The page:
For the first time in the CT office memory, a string of wildly exotic supercars were not the main attractions at the Geneva International Motor Show.
Europe’s blue riband motor expo is normally a battleground between every major – and minor – car maker who sells its wares on this continent. Naturally, it’s always the hugely expensive, ultra-exclusive metal that catches the most attention. But not this year.
One of the things that became more obvious as our day at Geneva wore on was the unusual distribution of the camera-swinging crowds. Anything that’s new there will always garner a decent audience for the first 15 or 30 minutes after its reveal. The more popular stuff will be all-but invisible behind a wall of sweaty flesh for a few hours.
A new hypercar will often be less accessible than Scarlett Johansson’s dressing room no matter what time you swing by the relevant stand. At Geneva 2019, though, even the ballistic new Koenigsegg Jesko wasn’t grabbing that much attention by mid afternoon. So where was everyone?
Mostly they were trading elbow jabs at the Honda stand. The E Prototype electric supermini was mobbed from every direction, from the moment the pulsating hordes were allowed onto the huge platform it occupied on its own, right up until the evening cleaners started their rounds. It was bedlam, to the extent that Honda eventually cordoned it off part-way through the day.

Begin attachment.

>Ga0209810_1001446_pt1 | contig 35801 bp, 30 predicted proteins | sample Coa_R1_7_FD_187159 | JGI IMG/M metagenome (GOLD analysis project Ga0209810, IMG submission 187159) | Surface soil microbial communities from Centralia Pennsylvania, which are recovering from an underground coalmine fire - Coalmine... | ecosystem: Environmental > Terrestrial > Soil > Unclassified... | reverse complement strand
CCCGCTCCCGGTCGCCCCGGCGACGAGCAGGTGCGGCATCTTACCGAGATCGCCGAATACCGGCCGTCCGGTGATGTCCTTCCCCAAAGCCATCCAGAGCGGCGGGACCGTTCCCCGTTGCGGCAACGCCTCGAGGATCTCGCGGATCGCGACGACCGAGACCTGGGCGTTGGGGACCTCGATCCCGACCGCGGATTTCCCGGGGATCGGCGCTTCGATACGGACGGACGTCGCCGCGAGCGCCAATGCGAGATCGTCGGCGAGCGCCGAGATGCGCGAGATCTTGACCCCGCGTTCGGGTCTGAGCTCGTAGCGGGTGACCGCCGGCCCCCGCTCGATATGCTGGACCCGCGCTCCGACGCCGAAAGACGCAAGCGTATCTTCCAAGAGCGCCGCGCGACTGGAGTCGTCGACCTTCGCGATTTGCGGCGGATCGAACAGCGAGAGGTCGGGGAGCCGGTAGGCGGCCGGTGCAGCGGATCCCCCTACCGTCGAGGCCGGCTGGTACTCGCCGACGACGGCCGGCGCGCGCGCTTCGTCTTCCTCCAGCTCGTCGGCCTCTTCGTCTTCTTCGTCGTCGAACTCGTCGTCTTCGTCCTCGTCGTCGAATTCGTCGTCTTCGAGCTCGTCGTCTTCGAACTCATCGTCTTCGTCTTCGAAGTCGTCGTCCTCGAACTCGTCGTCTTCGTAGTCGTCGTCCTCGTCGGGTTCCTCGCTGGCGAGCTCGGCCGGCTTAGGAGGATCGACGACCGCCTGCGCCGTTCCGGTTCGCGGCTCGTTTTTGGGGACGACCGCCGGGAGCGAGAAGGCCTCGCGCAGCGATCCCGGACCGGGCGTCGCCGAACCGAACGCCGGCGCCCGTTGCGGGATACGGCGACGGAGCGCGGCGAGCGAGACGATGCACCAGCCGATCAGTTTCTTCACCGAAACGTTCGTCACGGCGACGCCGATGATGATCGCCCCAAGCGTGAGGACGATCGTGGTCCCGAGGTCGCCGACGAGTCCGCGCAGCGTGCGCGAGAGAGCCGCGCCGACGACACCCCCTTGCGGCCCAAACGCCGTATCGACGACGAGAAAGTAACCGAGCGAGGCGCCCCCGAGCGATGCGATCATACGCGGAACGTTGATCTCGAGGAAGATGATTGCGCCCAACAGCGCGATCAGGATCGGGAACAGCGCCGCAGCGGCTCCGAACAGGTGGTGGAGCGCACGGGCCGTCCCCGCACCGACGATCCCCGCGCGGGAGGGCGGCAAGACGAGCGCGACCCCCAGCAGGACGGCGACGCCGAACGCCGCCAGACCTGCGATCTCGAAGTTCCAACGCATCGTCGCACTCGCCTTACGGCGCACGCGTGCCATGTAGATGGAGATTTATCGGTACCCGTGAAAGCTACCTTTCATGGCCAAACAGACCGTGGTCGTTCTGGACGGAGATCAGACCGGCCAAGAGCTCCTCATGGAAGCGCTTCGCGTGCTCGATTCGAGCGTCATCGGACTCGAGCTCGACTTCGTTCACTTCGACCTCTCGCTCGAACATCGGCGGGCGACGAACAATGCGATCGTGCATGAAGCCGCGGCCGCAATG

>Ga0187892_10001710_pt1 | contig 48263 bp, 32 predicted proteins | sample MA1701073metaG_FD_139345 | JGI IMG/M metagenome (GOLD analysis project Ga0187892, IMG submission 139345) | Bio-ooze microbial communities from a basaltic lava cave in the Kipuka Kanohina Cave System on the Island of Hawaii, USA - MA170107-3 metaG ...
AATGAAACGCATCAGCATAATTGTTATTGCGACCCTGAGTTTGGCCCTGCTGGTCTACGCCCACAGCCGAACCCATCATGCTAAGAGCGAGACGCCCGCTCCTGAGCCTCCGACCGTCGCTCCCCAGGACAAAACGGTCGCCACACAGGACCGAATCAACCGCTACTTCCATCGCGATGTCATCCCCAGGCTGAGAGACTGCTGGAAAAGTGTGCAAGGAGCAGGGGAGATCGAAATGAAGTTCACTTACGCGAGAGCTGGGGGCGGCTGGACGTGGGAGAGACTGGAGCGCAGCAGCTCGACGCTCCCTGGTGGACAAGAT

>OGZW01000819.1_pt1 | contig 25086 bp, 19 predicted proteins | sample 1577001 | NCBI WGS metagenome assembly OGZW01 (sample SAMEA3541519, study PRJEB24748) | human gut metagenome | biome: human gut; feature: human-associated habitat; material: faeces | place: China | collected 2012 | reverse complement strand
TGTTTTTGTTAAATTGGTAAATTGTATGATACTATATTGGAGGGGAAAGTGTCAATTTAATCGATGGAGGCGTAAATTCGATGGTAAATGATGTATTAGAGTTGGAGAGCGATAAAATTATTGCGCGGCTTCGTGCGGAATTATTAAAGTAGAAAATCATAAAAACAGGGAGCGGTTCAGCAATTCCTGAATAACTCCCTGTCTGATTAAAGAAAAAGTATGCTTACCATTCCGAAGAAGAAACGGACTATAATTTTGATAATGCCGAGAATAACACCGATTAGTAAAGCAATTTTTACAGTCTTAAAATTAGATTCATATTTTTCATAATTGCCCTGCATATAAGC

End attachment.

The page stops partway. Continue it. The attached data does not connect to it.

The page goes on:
Another star of the show, and one that raised eyebrows to the roof when it was confirmed that Peugeot is actually building it, was the plug-in hybrid performance 508 that will launch to 62mph faster than most early 2000s supercars. Admittedly we’re stretching the boundaries of what’s ‘mainstream,’ but at the end of the day this is the first time a French saloon has caused such an indecent amount of motor show fuss for about 30 years.
Then there was the e-208, just across the French Lion’s stand. It looks great, has a usable boot and doesn’t immediately mark you out as a cardigan-clad vegetarian, like some other EVs. It justifiably held a big audience for much of the day. As did the Polestar 2 – getting a clear photograph was almost impossible without turning violent.
These are exciting cars that feel – rightly or not – like they’re within touching distance for ordinary people. Most come from everyman brands and wear badges as common, familiar and accessible as Android or iOS. We identify with brands like these. More importantly, we feel like we could actually buy into them.
Whether we can or not remains to be seen, but we returned from Geneva with the sinking feeling that the E Prototype will be at least £30,000 – insane money for a small car. The hot 508 could weigh in at over £50,000. Only the e-208 gives us hope for a £20,000ish electric car we’d actually be seen in.
Still, the crowd concentration told its own story. These were the cars that were really getting people excited. We can see why: compare them to, say, the ultimate expression of self-satisfaction and vanity: the Bugatti ‘La Voiture Noire.’ This one-off converted Chiron, inspired by a classic pre-WW2 Bugatti, is the most expensive new car ever sold, at £9.5 million plus taxes. The craftsmanship involved in its bespoke body panels was no doubt mind-boggling, but the inescapable reflection from La Voiture Noire’s deep gloss black paint was that of vulgarity.
The more mainstream cars at the show feel so much more real than a Bugatti that will sit in a heated garage and never turn a wheel until it’s eventually sold again. They feel newer, fresher, more relevant. For that, they’ve won the love of the media. Winning the public’s hearts and wallets is the hardest task of all, though, and it’ll be fascinating to see whether Geneva stardom translates to showroom success.